Differences in Tax Liability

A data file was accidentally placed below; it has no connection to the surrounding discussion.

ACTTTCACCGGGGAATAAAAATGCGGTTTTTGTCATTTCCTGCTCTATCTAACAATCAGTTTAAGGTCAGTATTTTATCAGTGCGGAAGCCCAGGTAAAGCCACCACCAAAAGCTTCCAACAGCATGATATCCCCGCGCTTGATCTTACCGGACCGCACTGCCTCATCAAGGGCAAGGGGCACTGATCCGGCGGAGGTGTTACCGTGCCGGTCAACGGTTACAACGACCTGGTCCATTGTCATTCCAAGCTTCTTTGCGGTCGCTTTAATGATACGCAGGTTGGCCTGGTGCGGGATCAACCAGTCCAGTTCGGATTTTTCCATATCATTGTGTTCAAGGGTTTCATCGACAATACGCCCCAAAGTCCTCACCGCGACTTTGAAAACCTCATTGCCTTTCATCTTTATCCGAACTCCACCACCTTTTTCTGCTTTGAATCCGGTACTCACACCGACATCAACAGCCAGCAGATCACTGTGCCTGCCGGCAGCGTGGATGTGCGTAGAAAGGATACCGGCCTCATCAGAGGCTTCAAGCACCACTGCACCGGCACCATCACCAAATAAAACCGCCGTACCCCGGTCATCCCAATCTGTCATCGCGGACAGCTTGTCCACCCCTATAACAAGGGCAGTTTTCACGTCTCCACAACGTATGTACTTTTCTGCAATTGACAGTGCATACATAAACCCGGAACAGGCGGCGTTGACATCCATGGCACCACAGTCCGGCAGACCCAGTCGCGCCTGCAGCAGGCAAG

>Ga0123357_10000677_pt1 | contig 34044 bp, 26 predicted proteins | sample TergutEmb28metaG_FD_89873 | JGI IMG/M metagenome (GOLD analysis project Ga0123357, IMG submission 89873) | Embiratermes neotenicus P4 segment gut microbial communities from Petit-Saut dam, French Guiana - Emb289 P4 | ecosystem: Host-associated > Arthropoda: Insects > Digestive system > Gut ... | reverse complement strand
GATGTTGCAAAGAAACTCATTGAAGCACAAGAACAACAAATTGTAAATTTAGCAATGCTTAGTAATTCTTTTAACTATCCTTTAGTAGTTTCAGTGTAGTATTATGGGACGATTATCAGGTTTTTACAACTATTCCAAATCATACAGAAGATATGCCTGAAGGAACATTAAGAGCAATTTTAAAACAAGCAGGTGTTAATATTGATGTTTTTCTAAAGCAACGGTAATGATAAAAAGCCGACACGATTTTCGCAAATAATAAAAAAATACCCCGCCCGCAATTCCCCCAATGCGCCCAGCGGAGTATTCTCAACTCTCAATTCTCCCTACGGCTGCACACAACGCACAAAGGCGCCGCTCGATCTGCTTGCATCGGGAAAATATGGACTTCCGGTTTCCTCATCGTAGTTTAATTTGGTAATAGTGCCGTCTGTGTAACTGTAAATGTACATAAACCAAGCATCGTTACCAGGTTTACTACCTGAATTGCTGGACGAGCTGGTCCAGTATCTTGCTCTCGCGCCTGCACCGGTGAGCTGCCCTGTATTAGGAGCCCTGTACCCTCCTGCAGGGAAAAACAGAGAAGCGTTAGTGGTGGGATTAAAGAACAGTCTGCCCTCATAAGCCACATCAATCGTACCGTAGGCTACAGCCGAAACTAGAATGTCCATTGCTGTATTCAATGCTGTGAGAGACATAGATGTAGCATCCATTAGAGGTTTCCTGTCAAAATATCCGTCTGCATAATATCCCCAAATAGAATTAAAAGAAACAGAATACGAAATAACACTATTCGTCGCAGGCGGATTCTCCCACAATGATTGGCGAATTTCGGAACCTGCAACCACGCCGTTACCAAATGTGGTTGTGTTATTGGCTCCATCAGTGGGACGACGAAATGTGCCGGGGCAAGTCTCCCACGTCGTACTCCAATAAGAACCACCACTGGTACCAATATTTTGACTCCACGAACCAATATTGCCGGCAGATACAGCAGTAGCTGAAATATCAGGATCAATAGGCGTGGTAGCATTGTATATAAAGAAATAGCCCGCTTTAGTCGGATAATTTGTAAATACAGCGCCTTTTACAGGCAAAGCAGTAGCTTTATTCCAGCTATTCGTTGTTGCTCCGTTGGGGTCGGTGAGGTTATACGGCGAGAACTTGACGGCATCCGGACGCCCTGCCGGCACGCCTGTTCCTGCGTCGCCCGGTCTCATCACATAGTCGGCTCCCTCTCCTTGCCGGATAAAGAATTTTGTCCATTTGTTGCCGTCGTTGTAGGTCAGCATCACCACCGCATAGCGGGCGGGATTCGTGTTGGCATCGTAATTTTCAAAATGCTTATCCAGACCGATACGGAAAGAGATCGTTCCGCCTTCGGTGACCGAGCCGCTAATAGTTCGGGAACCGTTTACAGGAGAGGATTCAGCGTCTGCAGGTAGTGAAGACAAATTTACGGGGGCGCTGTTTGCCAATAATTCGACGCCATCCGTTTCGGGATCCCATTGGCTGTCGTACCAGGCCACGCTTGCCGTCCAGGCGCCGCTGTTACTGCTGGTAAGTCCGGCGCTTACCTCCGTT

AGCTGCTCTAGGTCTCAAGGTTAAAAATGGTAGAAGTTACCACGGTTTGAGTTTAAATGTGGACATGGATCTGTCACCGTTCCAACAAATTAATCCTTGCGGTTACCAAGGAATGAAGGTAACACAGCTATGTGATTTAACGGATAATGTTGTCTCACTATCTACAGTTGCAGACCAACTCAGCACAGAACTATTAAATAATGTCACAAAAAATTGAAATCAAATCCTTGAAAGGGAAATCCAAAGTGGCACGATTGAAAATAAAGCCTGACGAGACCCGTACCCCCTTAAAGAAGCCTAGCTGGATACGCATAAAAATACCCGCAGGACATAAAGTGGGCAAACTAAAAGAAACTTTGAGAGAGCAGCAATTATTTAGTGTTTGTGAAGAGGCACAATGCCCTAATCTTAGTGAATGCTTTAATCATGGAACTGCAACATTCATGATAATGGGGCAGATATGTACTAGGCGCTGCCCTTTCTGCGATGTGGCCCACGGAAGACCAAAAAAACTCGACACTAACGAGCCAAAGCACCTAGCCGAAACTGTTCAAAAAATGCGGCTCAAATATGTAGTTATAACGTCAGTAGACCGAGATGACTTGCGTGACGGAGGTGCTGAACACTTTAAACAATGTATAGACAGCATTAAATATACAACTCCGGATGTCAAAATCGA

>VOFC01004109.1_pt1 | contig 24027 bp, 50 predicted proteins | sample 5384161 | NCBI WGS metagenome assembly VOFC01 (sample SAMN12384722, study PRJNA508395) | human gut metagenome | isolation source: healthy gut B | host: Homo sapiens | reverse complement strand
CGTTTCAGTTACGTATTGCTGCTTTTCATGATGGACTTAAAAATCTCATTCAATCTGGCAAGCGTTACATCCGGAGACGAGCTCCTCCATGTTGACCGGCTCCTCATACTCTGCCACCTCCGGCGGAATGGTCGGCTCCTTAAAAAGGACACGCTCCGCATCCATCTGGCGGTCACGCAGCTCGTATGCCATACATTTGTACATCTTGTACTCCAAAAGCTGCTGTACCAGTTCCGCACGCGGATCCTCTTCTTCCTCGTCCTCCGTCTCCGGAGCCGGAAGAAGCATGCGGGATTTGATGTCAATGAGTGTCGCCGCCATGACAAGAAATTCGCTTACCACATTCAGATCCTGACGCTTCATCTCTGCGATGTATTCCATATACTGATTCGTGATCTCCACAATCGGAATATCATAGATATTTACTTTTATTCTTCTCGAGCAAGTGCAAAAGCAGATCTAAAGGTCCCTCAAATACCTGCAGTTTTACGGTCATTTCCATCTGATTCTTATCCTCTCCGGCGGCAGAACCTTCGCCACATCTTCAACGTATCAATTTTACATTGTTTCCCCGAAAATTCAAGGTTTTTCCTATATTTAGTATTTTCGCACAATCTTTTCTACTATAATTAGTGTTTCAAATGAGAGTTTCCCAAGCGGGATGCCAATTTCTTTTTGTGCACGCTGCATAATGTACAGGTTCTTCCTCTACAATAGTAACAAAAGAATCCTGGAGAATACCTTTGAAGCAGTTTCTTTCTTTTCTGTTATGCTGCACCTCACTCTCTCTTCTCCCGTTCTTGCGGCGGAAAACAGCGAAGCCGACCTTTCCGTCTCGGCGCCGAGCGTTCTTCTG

Unfortunately, there are no simple rules of thumb to determine the differences in tax liability for filing joint vs. separate returns. The only way married borrowers can be certain is to ask their tax preparer to calculate the tax liability each way and then compare the results. A lot depends on the individual circumstances, such as whether there is a significant difference in income and whether the partner with the lower income also had significant itemized deductions subject to an AGI limit. If the incomes differ enough that the two borrowers are in different tax brackets, an averaging effect reduces the tax bracket for the spouse with the higher income. Some itemized deductions, such as medical expenses, casualty losses and miscellaneous itemized deductions (e.g., unreimbursed employee business expenses, fees for tax advice and preparation, and investment expenses), are subject to an AGI limit or threshold, so filing separate returns may allow the couple to claim deductions that would otherwise be denied. Couples who file separate returns, however, lose a variety of tax deductions and credits. Some of the lost deductions and credits are related to education, such as the student loan interest deduction, Hope Scholarship tax credit, Lifetime Learning tax credit, tuition and fees deduction and deduction for interest on series EE savings bonds used for higher education expenses. Separate filers also lose the child and dependent care tax credit and the adoption expense tax credit, as well as the ability to deduct contributions to an IRA or Roth IRA in certain circumstances. The deduction for capital losses is split in half if the couple files separate returns. The benefits of filing separate returns also depends on whether the couple lives in one of the nine community property states (Arizona, California, Idaho, Louisiana, New Mexico, Nevada, Texas, Washington and Wisconsin), in which case income is averaged. Most families save more on their taxes by filing a joint return, but the lower monthly loan payments under IBR may save enough money to offset the higher tax bill. For example, the example discussed above involves taxpayers who are both in the 15% tax bracket regardless of their filing status, so there are no tax savings from filing as married filing jointly. The couple will save more by filing separate returns to reduce the loan payments. If one of the borrowers qualifies for public service loan forgiveness, the benefits of filing separate returns to achieve a lower loan payment under IBR are even greater, since the borrower's remaining debt will be forgiven sooner.